When solving the woes of its transition defense, Jamie Dixon put in some basic terms.
One of the benefits of playing tougher competition in the middle of December, is the joy of exposing some weaknesses that might not show up against other non-conference foes.
One of those things that Tennessee exposed was a transition game. It was a combination of how well the Volunteers pushed the transition game, combined with how poorly Pitt defended it. The Panthers didn't help themselves much by shooting just 40.7% to the Volunteers 56.3%.
The Panthers were edged 34-32 in rebounds, the first time they were outrebounded in a game this season. Entering the game, Pitt was a +16.7. Though it was only a -2 for the game, Pitt was a -18 below their rebounding edge. That also contributed to their transition woes. Offensive rebounds were taken for granted, but forwards like Talib Zanna says preventing transition defense is not about crashing the boards more.
"It's kind of not crashing the boards," Zanna said. "Once (the opponent) gets a rebound, we all try to ride the ball instead of going back (on defense). Once the ball goes up, we just get it, go back."
Despite the poor shooting, the lack of presence on the glass, Pitt took the most pride in its transition defense, something the players and coaches felt was the most important thing. This week, it's been back to the basics on the transition end.
"Once the shot goes, some people just try to stay and ride on the ball instead of going back and playing defense," Zanna said. "Once the shot goes up, we all get back--all five people get back--instead of staying there and trying to get a steal."
Guard Travon Woodall also feels the communication has to improve overall, transition or not. That‘s something he places on his shoulders.
"If you communicate better, it makes it a lot easier," Woodall said. "For most guys like myself, Dante (Taylor) and Nas(ir Robinson), we're always out there talking. We just can't shut up. We just have to be the guys out there communicating, and telling people where to go."
As Zanna and Woodall have stated--it's a simple change in philosophy, and just a simple adjustment of communicating more. To put it all together, Jamie Dixon gave the players very simple terminology, easy for any player to relate to, as he tries to fix the transition defense.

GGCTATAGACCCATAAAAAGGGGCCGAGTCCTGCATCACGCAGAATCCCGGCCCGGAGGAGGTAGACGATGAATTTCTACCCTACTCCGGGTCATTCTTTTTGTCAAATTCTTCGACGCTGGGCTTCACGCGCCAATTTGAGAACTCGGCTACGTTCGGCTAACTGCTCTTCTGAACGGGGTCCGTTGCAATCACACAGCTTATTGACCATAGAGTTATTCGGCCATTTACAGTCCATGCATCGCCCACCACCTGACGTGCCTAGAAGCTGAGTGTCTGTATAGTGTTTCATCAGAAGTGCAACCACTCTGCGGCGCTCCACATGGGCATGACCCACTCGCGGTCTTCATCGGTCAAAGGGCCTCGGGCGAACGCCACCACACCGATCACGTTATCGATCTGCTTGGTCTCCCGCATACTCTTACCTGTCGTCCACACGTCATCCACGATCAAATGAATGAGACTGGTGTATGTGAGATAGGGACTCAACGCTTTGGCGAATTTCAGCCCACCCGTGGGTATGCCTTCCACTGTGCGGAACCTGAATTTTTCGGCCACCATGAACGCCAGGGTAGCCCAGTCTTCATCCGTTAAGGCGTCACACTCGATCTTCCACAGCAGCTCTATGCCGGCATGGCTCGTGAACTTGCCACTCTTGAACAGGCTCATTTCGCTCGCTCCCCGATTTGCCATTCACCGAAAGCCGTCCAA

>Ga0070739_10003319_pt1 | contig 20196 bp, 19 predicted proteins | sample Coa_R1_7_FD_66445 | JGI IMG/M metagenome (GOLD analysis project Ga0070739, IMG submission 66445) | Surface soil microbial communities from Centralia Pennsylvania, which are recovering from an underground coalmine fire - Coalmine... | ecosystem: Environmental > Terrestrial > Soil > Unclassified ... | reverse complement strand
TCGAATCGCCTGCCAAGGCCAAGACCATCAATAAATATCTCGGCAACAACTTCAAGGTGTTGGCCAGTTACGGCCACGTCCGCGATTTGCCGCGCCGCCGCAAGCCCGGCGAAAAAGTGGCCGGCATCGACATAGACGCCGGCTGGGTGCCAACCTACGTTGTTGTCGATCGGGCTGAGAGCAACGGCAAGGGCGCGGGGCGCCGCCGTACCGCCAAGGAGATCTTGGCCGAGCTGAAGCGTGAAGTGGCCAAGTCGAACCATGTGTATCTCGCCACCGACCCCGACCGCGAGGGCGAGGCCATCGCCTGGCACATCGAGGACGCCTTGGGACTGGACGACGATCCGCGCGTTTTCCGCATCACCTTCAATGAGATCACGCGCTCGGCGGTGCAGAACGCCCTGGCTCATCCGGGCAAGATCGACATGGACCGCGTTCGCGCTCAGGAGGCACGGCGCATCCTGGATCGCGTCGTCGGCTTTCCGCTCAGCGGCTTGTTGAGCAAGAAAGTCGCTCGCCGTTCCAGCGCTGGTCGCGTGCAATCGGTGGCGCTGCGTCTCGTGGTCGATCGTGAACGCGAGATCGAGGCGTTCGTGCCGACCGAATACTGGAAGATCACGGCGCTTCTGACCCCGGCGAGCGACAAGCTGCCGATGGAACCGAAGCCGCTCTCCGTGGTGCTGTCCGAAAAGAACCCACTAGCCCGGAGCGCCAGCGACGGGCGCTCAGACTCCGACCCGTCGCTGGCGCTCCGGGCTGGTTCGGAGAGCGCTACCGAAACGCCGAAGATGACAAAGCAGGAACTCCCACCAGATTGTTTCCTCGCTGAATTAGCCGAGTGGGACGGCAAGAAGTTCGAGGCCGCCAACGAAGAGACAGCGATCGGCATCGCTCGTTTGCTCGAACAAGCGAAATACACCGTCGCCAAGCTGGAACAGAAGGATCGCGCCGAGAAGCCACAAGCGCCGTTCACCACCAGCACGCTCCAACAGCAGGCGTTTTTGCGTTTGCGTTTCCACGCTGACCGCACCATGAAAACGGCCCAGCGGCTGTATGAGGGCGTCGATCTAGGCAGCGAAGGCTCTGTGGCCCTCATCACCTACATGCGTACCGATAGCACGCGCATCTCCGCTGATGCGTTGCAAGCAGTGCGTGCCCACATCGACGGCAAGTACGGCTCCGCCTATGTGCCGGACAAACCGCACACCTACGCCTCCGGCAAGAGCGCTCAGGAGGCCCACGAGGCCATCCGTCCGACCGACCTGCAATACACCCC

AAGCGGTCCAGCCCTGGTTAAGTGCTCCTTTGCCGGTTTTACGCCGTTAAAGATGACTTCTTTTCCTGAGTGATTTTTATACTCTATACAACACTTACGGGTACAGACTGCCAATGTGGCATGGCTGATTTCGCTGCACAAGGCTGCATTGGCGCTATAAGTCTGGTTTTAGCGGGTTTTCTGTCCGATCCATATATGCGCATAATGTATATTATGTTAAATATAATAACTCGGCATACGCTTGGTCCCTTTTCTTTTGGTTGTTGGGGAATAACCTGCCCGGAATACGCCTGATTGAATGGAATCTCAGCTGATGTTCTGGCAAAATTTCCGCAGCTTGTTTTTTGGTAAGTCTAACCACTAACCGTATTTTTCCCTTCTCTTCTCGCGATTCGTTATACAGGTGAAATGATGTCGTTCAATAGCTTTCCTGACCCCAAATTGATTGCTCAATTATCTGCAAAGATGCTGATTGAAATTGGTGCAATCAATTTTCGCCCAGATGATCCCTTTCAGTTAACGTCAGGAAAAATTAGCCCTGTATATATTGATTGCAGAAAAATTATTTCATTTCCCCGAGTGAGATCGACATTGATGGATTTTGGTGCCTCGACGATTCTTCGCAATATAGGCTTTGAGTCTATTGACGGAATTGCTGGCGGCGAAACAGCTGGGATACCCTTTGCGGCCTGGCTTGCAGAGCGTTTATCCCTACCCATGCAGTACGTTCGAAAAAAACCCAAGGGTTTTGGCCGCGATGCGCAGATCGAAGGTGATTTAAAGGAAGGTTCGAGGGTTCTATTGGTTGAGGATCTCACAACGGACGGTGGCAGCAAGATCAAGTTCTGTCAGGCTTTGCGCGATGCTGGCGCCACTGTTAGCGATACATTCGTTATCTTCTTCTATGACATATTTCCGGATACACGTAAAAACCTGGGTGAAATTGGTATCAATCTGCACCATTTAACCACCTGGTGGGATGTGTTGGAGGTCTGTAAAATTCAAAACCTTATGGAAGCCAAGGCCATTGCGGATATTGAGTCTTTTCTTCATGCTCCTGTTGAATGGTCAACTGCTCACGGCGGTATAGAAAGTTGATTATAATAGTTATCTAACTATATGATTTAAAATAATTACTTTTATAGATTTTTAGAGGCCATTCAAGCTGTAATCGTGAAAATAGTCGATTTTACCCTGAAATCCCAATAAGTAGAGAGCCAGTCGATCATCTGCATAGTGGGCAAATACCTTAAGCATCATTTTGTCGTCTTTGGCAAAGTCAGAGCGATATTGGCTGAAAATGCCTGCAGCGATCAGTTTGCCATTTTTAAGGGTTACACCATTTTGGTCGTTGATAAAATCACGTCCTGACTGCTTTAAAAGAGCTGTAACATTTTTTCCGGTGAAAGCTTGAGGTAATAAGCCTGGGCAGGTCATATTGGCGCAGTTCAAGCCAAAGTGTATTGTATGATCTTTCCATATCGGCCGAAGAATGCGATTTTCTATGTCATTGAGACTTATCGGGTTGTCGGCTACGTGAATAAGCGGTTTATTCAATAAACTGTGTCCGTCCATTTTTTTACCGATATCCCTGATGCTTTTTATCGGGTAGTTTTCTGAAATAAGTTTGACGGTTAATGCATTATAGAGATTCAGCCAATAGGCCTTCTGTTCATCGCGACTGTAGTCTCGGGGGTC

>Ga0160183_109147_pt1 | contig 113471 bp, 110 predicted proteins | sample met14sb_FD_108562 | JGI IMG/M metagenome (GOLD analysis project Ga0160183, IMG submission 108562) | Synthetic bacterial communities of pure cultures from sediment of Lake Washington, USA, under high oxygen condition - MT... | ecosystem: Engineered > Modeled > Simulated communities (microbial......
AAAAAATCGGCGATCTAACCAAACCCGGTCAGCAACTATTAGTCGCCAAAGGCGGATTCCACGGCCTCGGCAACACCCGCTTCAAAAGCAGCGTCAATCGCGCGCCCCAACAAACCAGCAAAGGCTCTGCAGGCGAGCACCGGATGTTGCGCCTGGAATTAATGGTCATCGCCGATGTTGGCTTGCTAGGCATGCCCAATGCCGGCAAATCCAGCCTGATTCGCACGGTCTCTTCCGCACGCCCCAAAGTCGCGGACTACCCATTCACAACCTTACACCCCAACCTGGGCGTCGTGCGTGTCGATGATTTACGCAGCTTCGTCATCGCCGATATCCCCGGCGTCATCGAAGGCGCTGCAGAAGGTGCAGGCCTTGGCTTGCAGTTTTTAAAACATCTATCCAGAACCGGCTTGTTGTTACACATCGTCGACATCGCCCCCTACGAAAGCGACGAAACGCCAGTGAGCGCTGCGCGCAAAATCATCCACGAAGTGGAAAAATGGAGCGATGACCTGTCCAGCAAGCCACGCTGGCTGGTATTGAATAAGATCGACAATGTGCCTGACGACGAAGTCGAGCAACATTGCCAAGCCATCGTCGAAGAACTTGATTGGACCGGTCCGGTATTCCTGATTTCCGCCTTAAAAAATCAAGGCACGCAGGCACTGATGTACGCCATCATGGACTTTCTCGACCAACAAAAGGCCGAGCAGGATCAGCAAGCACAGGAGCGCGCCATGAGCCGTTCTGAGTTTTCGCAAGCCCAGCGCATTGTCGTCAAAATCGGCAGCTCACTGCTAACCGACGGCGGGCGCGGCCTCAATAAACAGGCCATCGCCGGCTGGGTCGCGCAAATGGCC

Zanna alluded to it earlier, saying the focus has to be less on going after the guy with the ball and more about just getting back on defense. Dixon put it in different terms.
"Coach Dixon calls it ‘Ratting,'" Woodall said.
"If the (opponent) has the rebound already, the ball is the cheese," Woodall explained. "Guys (rats) are just sticking around to try to get the cheese, and you're not going to get it. If the other team has the rebound, we need to get back on defense; don't hang around. The other team is not going to pass us the ball. We need to get back on defense; chase and recover.
"If one guy rats, or two guys rat, the offensive players are going to sprint to get down the court to try to get a layup. Guys run harder on defense than they do on offense. We just have to make sure we run back."
At the very least, a week between games, and a much tougher opponent in Tennessee has given the Panthers an opportunity to spend a large chunk of team, focusing on area like this, as there are only two games and nine days before the Big East season begins.
"Once we lost to Tennessee, it was kind of frustrating," Zanna said. "We just have to be ready. Whoever we're playing, we have to come out ready to go."